First impression on unpacking the Q702 test unit was the solid feel and clean, minimalist styling.
Olympus TOUGH TG-310 rugged digital camera
Olympus TOUGH TG-310 review: An affordable waterproof, drop-proof, dust-proof and freeze-proof compact camera
- Nice art filters
- Not scratch-resistant
- Image definition isn't great
- Menu could be better
The Olympus TOUGH TG-310 has good rugged features and decent ease of use. We like its art filters and the overall image quality is good, but don't expect images to be super-well-defined.
Price$ 299.00 (AUD)
Buy now (Selling at 1 store)
The Olympus TOUGH TG-310 is an entry-level rugged camera that's perfect for the beach and any other general outdoor adventure. It can survive drops from 1.5m and can withstand underwater pressure down to 3m. It's also dust-proof and freeze-proof, but not scratch-proof. It shouldn't be relied on for high-quality images, but its quality is good enough for happy snaps that will be shared online or viewed on a big-screen TV or photo frame.
The TG-310 has a nice overall styling and it's reasonably easy to use for a rugged device. Its buttons have a rubber seal on them so that water can't get between them and the camera body. The menu navigation buttons are tactile, but the zoom buttons are very squishy and it can be hard to tell if you've pressed them, especially on a bright day — like most cameras, the TG-310's 2.7in screen can't be seen easily in bright daylight unless you do your best to shield it from the sun.
The shutter button has a distinct two-step feel to it and the camera is comfortable to hold. The location of the lens at the top-left corner of the body means that you have to be a little careful while holding the camera, as you don't want a stray finger to get in the way while you're shooting. The lens has a wide angle of 28mm (with its 3.6x optical zoom, it has a range up to 102mm) and it sits in front of a 14-megapixel sensor.
Image quality is adequate overall, but definition is lost when you view the images at their native size. They are best viewed at up to a Full HD resolution. Any bigger than that and they will look too messy. We shot in iAuto mode for the most part, and the camera did a reasonably good job of exposing our photos, even in trying conditions. On camera such as this one, you won't want to play around with the controls and menu options a lot, especially while you are underwater. Keeping the camera in iAuto mode will produce good enough results for all types of lighting conditions. You will just have to be mindful to disable the flash.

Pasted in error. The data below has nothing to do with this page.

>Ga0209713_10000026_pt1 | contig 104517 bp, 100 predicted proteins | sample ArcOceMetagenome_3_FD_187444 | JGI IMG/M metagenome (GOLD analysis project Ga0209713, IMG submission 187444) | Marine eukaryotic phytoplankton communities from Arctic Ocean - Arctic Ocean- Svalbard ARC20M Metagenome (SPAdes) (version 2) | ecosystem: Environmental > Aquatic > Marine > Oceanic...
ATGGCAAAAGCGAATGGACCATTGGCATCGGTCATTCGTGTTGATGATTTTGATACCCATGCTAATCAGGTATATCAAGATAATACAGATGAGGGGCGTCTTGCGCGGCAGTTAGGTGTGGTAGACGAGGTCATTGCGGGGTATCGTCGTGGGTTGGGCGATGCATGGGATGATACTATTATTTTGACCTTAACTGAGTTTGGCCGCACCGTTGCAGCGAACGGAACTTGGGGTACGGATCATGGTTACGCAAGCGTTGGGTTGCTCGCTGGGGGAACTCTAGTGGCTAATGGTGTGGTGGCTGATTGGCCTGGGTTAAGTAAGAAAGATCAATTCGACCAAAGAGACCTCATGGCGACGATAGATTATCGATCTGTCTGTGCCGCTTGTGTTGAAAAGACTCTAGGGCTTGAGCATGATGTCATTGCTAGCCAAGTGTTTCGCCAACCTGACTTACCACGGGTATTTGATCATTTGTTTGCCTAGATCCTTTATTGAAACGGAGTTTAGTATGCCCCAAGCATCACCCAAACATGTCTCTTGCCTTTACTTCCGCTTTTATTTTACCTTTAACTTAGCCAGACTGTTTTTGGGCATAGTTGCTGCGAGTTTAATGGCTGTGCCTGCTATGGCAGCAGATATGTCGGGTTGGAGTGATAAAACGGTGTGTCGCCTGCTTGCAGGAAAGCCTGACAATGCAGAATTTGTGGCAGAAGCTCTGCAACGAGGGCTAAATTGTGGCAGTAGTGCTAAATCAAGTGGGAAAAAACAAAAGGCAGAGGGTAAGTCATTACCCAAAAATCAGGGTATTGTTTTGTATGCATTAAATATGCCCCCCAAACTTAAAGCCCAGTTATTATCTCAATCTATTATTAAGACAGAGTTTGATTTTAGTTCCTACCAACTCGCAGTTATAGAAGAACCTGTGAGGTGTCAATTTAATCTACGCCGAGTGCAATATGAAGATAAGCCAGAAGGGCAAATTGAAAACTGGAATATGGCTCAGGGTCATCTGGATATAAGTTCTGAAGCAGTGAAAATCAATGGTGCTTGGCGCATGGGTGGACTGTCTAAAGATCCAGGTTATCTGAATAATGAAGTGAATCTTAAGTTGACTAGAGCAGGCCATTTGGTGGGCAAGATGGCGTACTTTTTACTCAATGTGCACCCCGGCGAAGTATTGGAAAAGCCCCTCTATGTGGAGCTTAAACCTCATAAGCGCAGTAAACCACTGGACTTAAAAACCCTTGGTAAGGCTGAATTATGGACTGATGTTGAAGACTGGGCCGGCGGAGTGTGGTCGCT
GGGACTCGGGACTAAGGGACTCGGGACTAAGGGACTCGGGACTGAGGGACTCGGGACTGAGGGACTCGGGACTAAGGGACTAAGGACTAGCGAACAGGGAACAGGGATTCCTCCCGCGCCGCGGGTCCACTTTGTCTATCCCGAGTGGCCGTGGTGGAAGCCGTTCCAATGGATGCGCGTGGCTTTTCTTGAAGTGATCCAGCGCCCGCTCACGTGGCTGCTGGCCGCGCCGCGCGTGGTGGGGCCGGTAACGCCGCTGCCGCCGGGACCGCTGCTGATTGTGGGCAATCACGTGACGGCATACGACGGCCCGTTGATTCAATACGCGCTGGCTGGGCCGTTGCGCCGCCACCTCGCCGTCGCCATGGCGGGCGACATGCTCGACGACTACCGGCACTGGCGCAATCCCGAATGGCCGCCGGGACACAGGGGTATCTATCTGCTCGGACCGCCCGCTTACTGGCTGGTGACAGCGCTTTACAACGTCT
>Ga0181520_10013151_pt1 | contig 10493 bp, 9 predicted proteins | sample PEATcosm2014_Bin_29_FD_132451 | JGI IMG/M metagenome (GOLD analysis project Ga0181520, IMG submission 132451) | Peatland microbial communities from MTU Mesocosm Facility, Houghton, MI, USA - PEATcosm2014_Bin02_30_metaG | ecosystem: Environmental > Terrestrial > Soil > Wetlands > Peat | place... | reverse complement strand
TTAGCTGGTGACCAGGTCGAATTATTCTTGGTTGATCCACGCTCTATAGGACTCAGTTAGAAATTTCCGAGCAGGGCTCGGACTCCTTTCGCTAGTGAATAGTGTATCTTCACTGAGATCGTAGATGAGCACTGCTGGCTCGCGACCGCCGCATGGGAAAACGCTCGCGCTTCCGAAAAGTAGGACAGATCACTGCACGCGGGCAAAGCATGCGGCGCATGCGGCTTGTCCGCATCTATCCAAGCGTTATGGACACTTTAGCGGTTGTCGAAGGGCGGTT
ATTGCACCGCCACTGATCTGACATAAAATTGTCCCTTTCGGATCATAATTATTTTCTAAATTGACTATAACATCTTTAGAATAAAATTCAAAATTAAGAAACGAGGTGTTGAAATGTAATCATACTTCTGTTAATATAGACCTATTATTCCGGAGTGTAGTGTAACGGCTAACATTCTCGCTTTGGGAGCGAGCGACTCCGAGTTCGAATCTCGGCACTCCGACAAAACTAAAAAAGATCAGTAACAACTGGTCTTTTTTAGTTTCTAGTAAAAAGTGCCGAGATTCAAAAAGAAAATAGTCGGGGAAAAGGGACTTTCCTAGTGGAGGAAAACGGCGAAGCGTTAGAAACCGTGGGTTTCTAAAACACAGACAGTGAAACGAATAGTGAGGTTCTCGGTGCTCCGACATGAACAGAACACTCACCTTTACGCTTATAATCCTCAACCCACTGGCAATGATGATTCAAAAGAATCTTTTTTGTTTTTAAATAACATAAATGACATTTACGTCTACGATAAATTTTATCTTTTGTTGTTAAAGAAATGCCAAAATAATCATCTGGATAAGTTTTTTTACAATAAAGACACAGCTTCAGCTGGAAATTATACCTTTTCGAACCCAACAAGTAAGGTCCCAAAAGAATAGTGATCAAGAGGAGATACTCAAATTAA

There is also a Program mode that can be used when you want to tweak the ISO, exposure compensation and white balance. It's useful if you want to take photos without the camera selecting a high ISO speed, which will introduce plenty of noticeable noise to most photos. There are also plenty of scene modes and Art modes (they are called Magic Filters in this camera). You do get some fun stuff, such as Pop Art, Pin Hole, Sparkle, Soft Focus and Fish Eye modes. It also has a nifty Panorama scene mode that allows you to take three consecutive pictures simply by lining up a target with a bullseye. The camera pieces all the photos together itself and tends to cut out some information in order to get the picture looking straight, but it's nevertheless quite a fun scene mode to use.
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GGG Evaluation Team
For work use, Microsoft Word and Excel programs pre-installed on the device are adequate for preparing short documents.
The Fujitsu LifeBook UH574 allowed for great mobility without being obnoxiously heavy or clunky. Its twelve hours of battery life did not disappoint.
The screen was particularly good. It is bright and visible from most angles, however heat is an issue, particularly around the Windows button on the front, and on the back where the battery housing is located.
My first impression after unboxing the Q702 is that it is a nice looking unit. Styling is somewhat minimalist but very effective. The tablet part, once detached, has a nice weight, and no buttons or switches are located in awkward or intrusive positions.